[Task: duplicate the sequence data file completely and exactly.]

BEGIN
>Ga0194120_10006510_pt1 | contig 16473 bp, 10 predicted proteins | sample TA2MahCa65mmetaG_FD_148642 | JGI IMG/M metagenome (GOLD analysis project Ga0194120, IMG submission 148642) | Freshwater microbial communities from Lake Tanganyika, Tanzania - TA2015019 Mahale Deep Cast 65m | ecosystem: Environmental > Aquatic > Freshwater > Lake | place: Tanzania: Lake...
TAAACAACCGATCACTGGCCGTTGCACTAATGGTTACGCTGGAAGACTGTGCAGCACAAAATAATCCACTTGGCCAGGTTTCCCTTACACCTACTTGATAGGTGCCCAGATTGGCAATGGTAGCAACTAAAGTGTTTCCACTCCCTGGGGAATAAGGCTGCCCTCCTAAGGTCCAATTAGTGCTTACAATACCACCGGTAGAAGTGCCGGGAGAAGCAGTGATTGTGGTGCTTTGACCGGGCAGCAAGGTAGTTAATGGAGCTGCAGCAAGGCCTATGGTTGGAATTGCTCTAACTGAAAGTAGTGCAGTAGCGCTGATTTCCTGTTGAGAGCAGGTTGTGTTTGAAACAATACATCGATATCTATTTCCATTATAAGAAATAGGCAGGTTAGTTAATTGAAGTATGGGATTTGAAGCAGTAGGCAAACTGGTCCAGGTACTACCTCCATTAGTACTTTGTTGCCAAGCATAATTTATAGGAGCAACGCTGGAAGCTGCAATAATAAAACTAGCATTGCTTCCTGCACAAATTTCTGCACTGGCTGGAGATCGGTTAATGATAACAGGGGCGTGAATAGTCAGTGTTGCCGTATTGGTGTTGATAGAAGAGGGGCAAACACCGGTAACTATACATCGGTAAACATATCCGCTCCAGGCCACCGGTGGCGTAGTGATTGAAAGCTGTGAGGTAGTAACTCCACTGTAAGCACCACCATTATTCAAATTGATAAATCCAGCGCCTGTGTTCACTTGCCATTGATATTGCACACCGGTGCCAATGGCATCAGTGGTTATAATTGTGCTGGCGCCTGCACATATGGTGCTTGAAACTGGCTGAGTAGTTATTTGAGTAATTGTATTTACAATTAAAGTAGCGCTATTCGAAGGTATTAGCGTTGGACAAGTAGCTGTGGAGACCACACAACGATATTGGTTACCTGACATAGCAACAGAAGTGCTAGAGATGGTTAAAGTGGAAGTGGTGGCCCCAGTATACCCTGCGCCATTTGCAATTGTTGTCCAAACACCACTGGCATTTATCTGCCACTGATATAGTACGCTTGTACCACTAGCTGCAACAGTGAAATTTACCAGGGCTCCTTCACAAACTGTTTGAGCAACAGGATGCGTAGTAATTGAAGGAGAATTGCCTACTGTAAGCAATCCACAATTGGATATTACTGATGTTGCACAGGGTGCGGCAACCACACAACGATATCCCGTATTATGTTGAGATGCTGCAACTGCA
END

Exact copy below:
>Ga0194120_10006510_pt1 | contig 16473 bp, 10 predicted proteins | sample TA2MahCa65mmetaG_FD_148642 | JGI IMG/M metagenome (GOLD analysis project Ga0194120, IMG submission 148642) | Freshwater microbial communities from Lake Tanganyika, Tanzania - TA2015019 Mahale Deep Cast 65m | ecosystem: Environmental > Aquatic > Freshwater > Lake | place: Tanzania: Lake...
TAAACAACCGATCACTGGCCGTTGCACTAATGGTTACGCTGGAAGACTGTGCAGCACAAAATAATCCACTTGGCCAGGTTTCCCTTACACCTACTTGATAGGTGCCCAGATTGGCAATGGTAGCAACTAAAGTGTTTCCACTCCCTGGGGAATAAGGCTGCCCTCCTAAGGTCCAATTAGTGCTTACAATACCACCGGTAGAAGTGCCGGGAGAAGCAGTGATTGTGGTGCTTTGACCGGGCAGCAAGGTAGTTAATGGAGCTGCAGCAAGGCCTATGGTTGGAATTGCTCTAACTGAAAGTAGTGCAGTAGCGCTGATTTCCTGTTGAGAGCAGGTTGTGTTTGAAACAATACATCGATATCTATTTCCATTATAAGAAATAGGCAGGTTAGTTAATTGAAGTATGGGATTTGAAGCAGTAGGCAAACTGGTCCAGGTACTACCTCCATTAGTACTTTGTTGCCAAGCATAATTTATAGGAGCAACGCTGGAAGCTGCAATAATAAAACTAGCATTGCTTCCTGCACAAATTTCTGCACTGGCTGGAGATCGGTTAATGATAACAGGGGCGTGAATAGTCAGTGTTGCCGTATTGGTGTTGATAGAAGAGGGGCAAACACCGGTAACTATACATCGGTAAACATATCCGCTCCAGGCCACCGGTGGCGTAGTGATTGAAAGCTGTGAGGTAGTAACTCCACTGTAAGCACCACCATTATTCAAATTGATAAATCCAGCGCCTGTGTTCACTTGCCATTGATATTGCACACCGGTGCCAATGGCATCAGTGGTTATAATTGTGCTGGCGCCTGCACATATGGTGCTTGAAACTGGCTGAGTAGTTATTTGAGTAATTGTATTTACAATTAAAGTAGCGCTATTCGAAGGTATTAGCGTTGGACAAGTAGCTGTGGAGACCACACAACGATATTGGTTACCTGACATAGCAACAGAAGTGCTAGAGATGGTTAAAGTGGAAGTGGTGGCCCCAGTATACCCTGCGCCATTTGCAATTGTTGTCCAAACACCACTGGCATTTATCTGCCACTGATATAGTACGCTTGTACCACTAGCTGCAACAGTGAAATTTACCAGGGCTCCTTCACAAACTGTTTGAGCAACAGGATGCGTAGTAATTGAAGGAGAATTGCCTACTGTAAGCAATCCACAATTGGATATTACTGATGTTGCACAGGGTGCGGCAACCACACAACGATATCCCGTATTATGTTGAGATGCTGCAACTGCA